reporting on pandemic in Brazil

In Brazil, where disinformation and harassment of reporters are part of the media landscape, the dogged investigative reporter Patricia Campos Mello is better prepared than most journalists to uncover the truth. She has reported from war zones, covered the Ebola epidemic in Sierra Leone and persisted in reporting on Brazil despite threats from supporters of President Jair Bolsonaro.

Yet it isn’t mining data or parsing epidemiological statistics that the Folha de S. Paulo journalist considers the most important skill for covering the COVID-19 pandemic. Instead, it’s a simple, human one: empathy.

“Whenever I’m doing reporting, what I try to do is put myself in the shoes of the person I’m speaking to,” she said during an ICFJ webinar. “I think this is the lesson that I learn over and over again.”

“When we are covering something so sad and so horrible as a pandemic, it’s even more valuable,” said Campos Mello, who also has covered the Zika virus outbreak in Brazil. “Before you write something, think, ‘These are people.’ Think about their families, what they’re going through. I think this is the most important thing.”

This week, Campos Mello was a winner of Columbia University’s Maria Moors Cabot Prize, which recognizes journalists and news organizations with a distinguished body of work who has contributed to inter-American understanding. The Cabot Prize judges called her “a prime example of a professional journalist who continues to do her job in the face of adversity.”

She talked with ICFJ Community Engagement Director Stella Roque about her experience covering the COVID-19 pandemic in Brazil.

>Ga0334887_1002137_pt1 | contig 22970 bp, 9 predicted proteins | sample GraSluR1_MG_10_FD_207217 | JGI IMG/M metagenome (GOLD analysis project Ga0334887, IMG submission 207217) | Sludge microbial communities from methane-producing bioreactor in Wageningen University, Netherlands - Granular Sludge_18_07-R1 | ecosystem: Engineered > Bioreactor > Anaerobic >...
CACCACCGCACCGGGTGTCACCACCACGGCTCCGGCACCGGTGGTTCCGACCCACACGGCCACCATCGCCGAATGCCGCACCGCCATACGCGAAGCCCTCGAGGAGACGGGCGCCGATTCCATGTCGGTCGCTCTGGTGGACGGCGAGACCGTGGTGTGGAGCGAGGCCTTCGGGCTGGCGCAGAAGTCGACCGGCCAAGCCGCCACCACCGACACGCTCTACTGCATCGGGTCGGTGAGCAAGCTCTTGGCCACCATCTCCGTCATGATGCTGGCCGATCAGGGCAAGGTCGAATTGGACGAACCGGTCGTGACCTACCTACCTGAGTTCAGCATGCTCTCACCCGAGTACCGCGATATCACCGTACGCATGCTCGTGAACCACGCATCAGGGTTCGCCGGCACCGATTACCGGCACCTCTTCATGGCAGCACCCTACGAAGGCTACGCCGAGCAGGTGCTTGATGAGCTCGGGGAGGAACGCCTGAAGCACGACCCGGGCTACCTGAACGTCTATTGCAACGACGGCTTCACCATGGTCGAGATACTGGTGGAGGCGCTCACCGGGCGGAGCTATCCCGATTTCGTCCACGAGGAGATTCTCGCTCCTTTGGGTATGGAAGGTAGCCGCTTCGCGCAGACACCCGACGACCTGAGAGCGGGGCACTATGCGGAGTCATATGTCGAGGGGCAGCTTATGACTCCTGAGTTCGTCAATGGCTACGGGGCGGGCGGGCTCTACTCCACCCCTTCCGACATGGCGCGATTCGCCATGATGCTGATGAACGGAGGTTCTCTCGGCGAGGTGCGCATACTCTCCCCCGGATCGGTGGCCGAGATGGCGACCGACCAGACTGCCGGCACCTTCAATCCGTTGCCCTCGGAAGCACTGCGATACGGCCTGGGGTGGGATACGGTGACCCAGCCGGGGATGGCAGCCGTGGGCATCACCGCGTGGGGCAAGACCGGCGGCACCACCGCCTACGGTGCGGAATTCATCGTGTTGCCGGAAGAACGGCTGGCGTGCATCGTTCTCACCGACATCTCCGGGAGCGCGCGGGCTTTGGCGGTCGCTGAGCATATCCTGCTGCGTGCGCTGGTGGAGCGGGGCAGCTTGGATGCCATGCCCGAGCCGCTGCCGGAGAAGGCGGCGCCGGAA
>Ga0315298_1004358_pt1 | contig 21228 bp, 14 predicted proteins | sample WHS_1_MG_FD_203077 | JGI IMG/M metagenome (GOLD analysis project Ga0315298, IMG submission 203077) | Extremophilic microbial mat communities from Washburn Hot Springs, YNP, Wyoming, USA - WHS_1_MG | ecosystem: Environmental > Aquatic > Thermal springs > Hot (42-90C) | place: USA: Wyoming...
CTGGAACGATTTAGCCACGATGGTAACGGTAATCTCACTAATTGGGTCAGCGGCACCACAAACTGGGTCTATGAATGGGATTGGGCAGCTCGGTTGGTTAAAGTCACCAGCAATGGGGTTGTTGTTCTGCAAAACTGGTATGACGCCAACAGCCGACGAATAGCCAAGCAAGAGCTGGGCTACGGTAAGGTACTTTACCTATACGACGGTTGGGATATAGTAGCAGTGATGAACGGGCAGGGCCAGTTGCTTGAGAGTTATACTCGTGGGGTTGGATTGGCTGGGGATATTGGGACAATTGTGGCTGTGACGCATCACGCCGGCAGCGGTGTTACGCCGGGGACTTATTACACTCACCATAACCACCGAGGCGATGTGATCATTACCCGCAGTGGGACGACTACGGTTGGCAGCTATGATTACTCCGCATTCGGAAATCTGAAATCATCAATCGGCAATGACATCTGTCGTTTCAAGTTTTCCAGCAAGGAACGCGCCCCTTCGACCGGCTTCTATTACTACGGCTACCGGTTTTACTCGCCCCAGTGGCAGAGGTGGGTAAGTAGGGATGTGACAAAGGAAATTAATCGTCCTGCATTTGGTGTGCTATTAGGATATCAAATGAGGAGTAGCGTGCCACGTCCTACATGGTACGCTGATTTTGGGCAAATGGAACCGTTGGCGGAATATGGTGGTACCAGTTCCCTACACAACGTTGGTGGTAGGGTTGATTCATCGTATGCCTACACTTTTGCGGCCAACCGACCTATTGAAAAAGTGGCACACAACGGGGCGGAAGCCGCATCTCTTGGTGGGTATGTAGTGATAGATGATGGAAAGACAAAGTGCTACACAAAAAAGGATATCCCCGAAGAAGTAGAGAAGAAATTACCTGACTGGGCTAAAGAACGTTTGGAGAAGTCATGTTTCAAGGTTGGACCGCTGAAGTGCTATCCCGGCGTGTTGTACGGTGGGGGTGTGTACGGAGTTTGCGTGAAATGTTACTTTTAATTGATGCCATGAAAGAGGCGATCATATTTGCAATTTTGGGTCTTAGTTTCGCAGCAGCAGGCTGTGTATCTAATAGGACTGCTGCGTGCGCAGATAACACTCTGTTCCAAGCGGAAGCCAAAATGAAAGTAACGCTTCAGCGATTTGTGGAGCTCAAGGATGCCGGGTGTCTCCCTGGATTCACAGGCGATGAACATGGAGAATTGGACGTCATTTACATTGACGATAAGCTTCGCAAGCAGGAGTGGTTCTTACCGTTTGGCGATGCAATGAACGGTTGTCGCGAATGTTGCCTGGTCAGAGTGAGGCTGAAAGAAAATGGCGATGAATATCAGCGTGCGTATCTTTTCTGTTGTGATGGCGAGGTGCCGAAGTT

“Do not get in the way of the doctors’ and nurses’ work, because they’re not there to speak to journalists. They’re there to deal with a disease that they don’t even know how to cure. They’re still trying.”

Here are additional highlights from the conversation: 

On the challenges of reporting on the pandemic in Brazil 

“We have the second-highest death toll because of COVID-19. And we are approaching two million cases, which means we’re only second to the U.S. in terms of the seriousness of the pandemic in the country,” she said.

“We’re also similar to the U.S. in the sense that we have a president that has been minimizing the seriousness of the pandemic since the beginning,” she said. “He was also saying it’s not worse than a regular cold, so it’s been very difficult to report about the seriousness of the disease and about all the problems and lack of equipment, lack of personal [protective] equipment and everything, because we have very conflicting messages” from health experts and the central government.

On reporting statistics when authorities try to hide them

In April, “the government stopped publishing the numbers of people who had died of COVID-19 on its social media channels. And in the beginning of June, they just decided to change the statistics method they were using in a way that it would end up omitting part of the death toll. They only stopped this because the Supreme Court in Brazil said they could not do this.”

To work around the government’s hoarding of statistics, “the main media outlets in Brazil, built a consortium with the local governments and do a parallel statistics and parallel accounting of cases. And that’s because we can’t trust government figures. That’s how bad it is.”

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by Jennifer Dorroh, International Journalists’ Network

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